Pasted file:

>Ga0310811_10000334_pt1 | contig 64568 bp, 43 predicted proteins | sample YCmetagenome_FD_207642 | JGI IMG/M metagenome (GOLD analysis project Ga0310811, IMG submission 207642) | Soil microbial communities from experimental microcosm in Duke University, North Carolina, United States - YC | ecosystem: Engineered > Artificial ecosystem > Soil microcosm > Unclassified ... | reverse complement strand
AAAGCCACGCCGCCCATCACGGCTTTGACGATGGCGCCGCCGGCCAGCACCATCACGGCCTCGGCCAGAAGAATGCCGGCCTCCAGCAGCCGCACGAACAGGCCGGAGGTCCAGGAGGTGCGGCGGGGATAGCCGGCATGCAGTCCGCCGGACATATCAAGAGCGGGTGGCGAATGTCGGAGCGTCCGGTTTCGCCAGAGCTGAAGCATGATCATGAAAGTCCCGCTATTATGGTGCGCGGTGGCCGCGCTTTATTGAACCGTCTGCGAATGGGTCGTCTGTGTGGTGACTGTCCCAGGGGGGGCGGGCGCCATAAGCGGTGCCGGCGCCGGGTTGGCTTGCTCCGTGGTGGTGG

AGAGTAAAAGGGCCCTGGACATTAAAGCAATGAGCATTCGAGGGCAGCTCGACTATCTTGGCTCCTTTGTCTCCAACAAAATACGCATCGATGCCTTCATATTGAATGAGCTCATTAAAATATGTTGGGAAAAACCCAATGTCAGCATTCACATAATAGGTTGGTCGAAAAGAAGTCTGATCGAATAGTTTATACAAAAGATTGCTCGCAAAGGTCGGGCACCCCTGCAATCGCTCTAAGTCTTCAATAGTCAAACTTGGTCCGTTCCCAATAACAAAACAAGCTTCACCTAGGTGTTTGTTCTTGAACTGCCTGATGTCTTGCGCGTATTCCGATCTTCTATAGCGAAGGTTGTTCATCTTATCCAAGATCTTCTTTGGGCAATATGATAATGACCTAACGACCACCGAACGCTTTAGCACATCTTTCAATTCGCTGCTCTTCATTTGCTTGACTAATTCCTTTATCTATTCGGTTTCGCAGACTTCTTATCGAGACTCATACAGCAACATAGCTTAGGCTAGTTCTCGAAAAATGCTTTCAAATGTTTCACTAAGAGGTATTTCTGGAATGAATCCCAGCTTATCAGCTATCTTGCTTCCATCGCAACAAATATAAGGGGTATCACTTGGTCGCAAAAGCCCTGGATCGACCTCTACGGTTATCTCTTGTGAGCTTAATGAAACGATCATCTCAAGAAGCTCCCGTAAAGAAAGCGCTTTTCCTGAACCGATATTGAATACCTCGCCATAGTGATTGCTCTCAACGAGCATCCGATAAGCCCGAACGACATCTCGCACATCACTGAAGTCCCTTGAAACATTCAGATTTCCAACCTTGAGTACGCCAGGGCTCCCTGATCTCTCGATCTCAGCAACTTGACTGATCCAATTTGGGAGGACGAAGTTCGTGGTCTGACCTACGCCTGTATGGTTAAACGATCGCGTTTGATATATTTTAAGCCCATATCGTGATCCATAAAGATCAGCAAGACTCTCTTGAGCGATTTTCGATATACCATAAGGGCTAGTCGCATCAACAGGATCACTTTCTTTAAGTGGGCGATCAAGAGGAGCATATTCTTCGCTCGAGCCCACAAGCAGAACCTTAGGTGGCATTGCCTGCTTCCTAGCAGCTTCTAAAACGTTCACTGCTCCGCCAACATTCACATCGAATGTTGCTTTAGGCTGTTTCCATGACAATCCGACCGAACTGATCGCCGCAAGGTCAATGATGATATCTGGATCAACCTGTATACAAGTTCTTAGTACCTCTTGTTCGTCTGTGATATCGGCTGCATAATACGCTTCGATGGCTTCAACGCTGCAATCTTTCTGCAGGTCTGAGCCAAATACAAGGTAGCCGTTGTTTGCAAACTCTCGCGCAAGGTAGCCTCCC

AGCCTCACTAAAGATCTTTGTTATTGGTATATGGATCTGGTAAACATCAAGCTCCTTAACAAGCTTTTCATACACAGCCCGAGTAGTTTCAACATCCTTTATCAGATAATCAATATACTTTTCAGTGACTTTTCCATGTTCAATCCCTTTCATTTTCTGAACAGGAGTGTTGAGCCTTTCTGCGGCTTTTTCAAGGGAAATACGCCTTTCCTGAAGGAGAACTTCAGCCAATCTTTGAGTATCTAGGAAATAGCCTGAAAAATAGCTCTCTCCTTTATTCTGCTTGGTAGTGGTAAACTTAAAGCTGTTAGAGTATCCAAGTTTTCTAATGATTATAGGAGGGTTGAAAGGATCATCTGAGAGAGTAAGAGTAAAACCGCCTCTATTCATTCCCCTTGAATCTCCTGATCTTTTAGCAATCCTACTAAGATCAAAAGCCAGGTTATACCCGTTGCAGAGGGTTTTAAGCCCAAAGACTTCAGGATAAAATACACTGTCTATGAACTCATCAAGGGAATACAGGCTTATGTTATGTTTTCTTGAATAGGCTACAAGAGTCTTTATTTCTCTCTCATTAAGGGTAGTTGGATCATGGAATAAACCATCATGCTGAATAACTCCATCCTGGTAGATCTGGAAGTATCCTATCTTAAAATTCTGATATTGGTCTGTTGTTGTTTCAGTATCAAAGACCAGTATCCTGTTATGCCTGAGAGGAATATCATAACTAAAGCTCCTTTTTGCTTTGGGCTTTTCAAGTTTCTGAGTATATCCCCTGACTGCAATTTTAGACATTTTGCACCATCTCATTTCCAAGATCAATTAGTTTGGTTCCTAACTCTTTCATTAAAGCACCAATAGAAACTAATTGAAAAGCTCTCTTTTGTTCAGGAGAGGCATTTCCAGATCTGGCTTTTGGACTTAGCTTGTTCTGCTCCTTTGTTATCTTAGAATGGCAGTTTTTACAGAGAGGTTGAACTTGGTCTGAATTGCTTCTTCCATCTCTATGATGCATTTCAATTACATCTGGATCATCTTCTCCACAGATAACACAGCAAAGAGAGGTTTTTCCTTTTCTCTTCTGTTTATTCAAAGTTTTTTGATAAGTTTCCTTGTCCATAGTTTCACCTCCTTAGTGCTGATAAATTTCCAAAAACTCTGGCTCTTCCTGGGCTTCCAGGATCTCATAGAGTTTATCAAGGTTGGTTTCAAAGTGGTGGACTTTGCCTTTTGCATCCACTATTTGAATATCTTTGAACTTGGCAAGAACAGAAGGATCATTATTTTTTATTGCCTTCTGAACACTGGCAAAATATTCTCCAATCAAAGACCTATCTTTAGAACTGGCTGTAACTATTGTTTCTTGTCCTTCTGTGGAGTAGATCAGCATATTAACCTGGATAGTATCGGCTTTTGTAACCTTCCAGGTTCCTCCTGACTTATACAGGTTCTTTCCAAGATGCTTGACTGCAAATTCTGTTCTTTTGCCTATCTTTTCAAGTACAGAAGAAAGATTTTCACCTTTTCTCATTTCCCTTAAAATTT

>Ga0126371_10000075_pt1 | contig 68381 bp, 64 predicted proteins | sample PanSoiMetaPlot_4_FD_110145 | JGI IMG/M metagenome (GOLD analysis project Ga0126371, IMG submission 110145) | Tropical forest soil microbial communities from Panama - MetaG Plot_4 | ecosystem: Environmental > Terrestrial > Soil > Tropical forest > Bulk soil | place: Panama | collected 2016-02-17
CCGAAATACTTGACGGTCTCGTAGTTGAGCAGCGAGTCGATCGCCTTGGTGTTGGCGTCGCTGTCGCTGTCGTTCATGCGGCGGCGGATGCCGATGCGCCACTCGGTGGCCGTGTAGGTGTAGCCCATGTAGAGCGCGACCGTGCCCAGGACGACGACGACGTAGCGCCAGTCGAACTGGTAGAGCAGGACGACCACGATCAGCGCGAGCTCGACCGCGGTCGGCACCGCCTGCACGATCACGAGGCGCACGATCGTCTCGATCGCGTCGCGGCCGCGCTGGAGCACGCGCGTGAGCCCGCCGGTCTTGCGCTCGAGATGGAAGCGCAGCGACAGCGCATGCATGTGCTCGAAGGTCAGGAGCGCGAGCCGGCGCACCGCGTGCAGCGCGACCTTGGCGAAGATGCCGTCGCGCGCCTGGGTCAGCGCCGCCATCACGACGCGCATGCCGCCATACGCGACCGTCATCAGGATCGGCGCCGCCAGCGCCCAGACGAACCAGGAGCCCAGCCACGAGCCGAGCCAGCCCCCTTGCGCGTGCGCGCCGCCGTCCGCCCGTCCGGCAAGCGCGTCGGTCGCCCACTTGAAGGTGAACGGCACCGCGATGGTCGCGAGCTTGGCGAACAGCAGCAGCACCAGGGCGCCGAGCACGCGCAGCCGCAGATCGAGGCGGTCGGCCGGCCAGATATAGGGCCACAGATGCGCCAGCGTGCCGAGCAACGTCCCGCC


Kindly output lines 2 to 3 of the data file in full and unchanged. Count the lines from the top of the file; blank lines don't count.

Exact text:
AAAGCCACGCCGCCCATCACGGCTTTGACGATGGCGCCGCCGGCCAGCACCATCACGGCCTCGGCCAGAAGAATGCCGGCCTCCAGCAGCCGCACGAACAGGCCGGAGGTCCAGGAGGTGCGGCGGGGATAGCCGGCATGCAGTCCGCCGGACATATCAAGAGCGGGTGGCGAATGTCGGAGCGTCCGGTTTCGCCAGAGCTGAAGCATGATCATGAAAGTCCCGCTATTATGGTGCGCGGTGGCCGCGCTTTATTGAACCGTCTGCGAATGGGTCGTCTGTGTGGTGACTGTCCCAGGGGGGGCGGGCGCCATAAGCGGTGCCGGCGCCGGGTTGGCTTGCTCCGTGGTGGTGG

AGAGTAAAAGGGCCCTGGACATTAAAGCAATGAGCATTCGAGGGCAGCTCGACTATCTTGGCTCCTTTGTCTCCAACAAAATACGCATCGATGCCTTCATATTGAATGAGCTCATTAAAATATGTTGGGAAAAACCCAATGTCAGCATTCACATAATAGGTTGGTCGAAAAGAAGTCTGATCGAATAGTTTATACAAAAGATTGCTCGCAAAGGTCGGGCACCCCTGCAATCGCTCTAAGTCTTCAATAGTCAAACTTGGTCCGTTCCCAATAACAAAACAAGCTTCACCTAGGTGTTTGTTCTTGAACTGCCTGATGTCTTGCGCGTATTCCGATCTTCTATAGCGAAGGTTGTTCATCTTATCCAAGATCTTCTTTGGGCAATATGATAATGACCTAACGACCACCGAACGCTTTAGCACATCTTTCAATTCGCTGCTCTTCATTTGCTTGACTAATTCCTTTATCTATTCGGTTTCGCAGACTTCTTATCGAGACTCATACAGCAACATAGCTTAGGCTAGTTCTCGAAAAATGCTTTCAAATGTTTCACTAAGAGGTATTTCTGGAATGAATCCCAGCTTATCAGCTATCTTGCTTCCATCGCAACAAATATAAGGGGTATCACTTGGTCGCAAAAGCCCTGGATCGACCTCTACGGTTATCTCTTGTGAGCTTAATGAAACGATCATCTCAAGAAGCTCCCGTAAAGAAAGCGCTTTTCCTGAACCGATATTGAATACCTCGCCATAGTGATTGCTCTCAACGAGCATCCGATAAGCCCGAACGACATCTCGCACATCACTGAAGTCCCTTGAAACATTCAGATTTCCAACCTTGAGTACGCCAGGGCTCCCTGATCTCTCGATCTCAGCAACTTGACTGATCCAATTTGGGAGGACGAAGTTCGTGGTCTGACCTACGCCTGTATGGTTAAACGATCGCGTTTGATATATTTTAAGCCCATATCGTGATCCATAAAGATCAGCAAGACTCTCTTGAGCGATTTTCGATATACCATAAGGGCTAGTCGCATCAACAGGATCACTTTCTTTAAGTGGGCGATCAAGAGGAGCATATTCTTCGCTCGAGCCCACAAGCAGAACCTTAGGTGGCATTGCCTGCTTCCTAGCAGCTTCTAAAACGTTCACTGCTCCGCCAACATTCACATCGAATGTTGCTTTAGGCTGTTTCCATGACAATCCGACCGAACTGATCGCCGCAAGGTCAATGATGATATCTGGATCAACCTGTATACAAGTTCTTAGTACCTCTTGTTCGTCTGTGATATCGGCTGCATAATACGCTTCGATGGCTTCAACGCTGCAATCTTTCTGCAGGTCTGAGCCAAATACAAGGTAGCCGTTGTTTGCAAACTCTCGCGCAAGGTAGCCTCCC